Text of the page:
Delving into recent Chicago traffic fatality data
On Behalf of The Law Offices of Goldfine & Bowles, P.C.
May 10, 2017
More and more Chicago residents are choosing to walk instead of drive. Most people agree that walking is healthier, and in many cases more enjoyable, but there are some hazards associated with walking. As you might guess, these hazards revolve around the motor vehicles pedestrians often encounter.
Recently, the Illinois Department of Transit released its 2015 Chicago crash data report, which looks troubling for pedestrians. The good news comes first with data revealing that the overall number of traffic fatalities had decreased significantly during the 12-year research period. This includes motor vehicle, cycle and auto-pedestrian accident fatalities.
Unfortunately, the actual percentage of auto-pedestrian accident fatalities has increased, according to data from the report. Below are a few troubling data points culled from the most-recent years of the data period.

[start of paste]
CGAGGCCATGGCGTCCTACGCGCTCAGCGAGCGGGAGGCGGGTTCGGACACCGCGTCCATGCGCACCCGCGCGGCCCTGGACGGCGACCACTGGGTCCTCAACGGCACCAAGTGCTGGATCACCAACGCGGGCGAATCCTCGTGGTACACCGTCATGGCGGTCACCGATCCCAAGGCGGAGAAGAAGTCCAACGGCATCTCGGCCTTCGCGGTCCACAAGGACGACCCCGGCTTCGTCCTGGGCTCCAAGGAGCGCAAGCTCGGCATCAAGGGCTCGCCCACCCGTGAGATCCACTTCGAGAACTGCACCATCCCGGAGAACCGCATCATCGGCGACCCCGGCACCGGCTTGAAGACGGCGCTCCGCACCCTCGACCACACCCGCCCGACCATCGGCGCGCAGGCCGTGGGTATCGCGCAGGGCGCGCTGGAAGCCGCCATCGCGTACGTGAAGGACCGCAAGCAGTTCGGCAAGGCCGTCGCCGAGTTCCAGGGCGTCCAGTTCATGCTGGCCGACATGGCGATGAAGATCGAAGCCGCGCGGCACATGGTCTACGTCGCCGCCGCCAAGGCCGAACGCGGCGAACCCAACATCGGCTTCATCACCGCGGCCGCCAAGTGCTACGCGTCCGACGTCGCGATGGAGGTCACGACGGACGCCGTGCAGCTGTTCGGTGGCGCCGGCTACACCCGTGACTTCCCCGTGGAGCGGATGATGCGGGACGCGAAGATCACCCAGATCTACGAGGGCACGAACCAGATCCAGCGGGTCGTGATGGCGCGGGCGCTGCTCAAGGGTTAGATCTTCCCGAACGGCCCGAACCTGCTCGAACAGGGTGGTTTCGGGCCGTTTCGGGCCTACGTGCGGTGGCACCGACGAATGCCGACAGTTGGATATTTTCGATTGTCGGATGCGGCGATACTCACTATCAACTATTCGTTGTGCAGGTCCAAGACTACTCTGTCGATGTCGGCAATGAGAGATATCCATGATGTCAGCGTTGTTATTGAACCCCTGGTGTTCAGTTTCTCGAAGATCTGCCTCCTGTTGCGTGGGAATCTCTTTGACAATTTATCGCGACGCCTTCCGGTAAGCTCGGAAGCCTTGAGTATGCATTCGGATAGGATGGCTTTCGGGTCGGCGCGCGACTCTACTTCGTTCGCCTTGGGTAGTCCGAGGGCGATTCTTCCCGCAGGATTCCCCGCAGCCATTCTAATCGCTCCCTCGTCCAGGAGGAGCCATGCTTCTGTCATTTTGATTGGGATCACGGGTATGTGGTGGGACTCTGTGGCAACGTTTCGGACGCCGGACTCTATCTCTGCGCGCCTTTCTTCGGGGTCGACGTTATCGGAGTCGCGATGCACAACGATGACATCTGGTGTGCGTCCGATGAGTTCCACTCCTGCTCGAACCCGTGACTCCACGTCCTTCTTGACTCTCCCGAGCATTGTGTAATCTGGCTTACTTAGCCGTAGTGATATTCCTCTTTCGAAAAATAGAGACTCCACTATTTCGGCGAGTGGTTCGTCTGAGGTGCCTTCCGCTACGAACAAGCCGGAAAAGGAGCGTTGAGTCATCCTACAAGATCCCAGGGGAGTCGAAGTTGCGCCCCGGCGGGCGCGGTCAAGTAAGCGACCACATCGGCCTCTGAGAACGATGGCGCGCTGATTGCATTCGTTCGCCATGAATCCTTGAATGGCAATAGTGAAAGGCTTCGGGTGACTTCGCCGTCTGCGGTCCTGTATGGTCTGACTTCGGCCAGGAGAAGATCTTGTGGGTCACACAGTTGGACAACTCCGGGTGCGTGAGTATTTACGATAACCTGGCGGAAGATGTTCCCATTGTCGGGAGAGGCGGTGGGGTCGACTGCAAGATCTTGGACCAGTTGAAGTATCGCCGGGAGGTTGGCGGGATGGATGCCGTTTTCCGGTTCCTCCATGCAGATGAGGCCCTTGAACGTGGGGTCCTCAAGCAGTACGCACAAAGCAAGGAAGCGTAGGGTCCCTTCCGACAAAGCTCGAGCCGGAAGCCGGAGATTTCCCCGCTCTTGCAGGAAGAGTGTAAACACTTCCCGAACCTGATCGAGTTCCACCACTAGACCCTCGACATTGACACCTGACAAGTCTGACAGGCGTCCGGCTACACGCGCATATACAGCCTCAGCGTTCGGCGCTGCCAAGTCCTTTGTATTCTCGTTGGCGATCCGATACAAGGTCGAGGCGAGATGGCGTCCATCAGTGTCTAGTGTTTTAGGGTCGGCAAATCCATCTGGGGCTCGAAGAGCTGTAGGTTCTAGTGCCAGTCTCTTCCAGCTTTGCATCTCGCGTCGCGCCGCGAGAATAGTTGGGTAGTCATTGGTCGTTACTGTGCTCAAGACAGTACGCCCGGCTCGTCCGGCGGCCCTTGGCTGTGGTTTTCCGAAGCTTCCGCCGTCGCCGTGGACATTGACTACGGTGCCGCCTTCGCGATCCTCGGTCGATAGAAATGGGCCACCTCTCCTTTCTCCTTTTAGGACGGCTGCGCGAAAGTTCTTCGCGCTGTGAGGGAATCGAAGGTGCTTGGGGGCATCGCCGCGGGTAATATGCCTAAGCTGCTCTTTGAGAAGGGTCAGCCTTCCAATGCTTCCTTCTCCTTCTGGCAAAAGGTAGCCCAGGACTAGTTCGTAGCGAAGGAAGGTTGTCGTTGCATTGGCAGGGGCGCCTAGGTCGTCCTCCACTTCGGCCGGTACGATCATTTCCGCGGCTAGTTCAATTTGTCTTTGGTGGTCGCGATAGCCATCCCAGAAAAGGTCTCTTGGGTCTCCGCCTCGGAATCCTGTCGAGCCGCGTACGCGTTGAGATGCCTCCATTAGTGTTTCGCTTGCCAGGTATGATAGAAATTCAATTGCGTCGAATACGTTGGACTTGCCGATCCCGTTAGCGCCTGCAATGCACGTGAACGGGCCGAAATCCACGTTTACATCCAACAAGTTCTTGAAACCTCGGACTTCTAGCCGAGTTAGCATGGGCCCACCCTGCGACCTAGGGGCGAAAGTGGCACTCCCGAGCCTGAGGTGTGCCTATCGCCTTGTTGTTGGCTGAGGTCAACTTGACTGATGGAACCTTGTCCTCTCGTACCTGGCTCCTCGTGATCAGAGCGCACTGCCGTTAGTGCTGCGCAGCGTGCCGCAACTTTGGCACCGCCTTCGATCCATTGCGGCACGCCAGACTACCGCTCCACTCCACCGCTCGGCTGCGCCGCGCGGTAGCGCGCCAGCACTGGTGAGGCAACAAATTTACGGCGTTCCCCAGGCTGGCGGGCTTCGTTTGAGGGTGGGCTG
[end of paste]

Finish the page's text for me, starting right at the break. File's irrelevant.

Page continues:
— The percentage of pedestrians sharing the road in 2015 was 36.13 percent, marking a steady increase from 21.58 percent in 2010.
— Forty-three pedestrians died in traffic in 2015, while only 30 pedestrian fatalities occurred in 2010.
— Bicycle fatalities increased from five to eight between 2010 and 2015.
— The percentage of bicyclists sharing the road in 2015 was 6.72 percent, increasing steadily from 3.6 percent in 2010.
What does this mean for Chicago cyclists and pedestrians? It means that it is more important than ever to be on the lookout for traffic hazards while traveling in and around the city. Instead of assuming that everyone is watching out for each other, assume that no one is watching out for you.
If you do become injured or a loved one is killed in an auto-pedestrian accident, consider using the legal system to hold the responsible party to account. A local personal injury attorney can help you navigate the legal process.
Source: Streets Blog, Chicago, “Even as Total Chicago Crash Fatalities Dropped, the Percentage of Pedestrian Deaths Grew,” John Greenfield and Steven Vance, May 01, 2017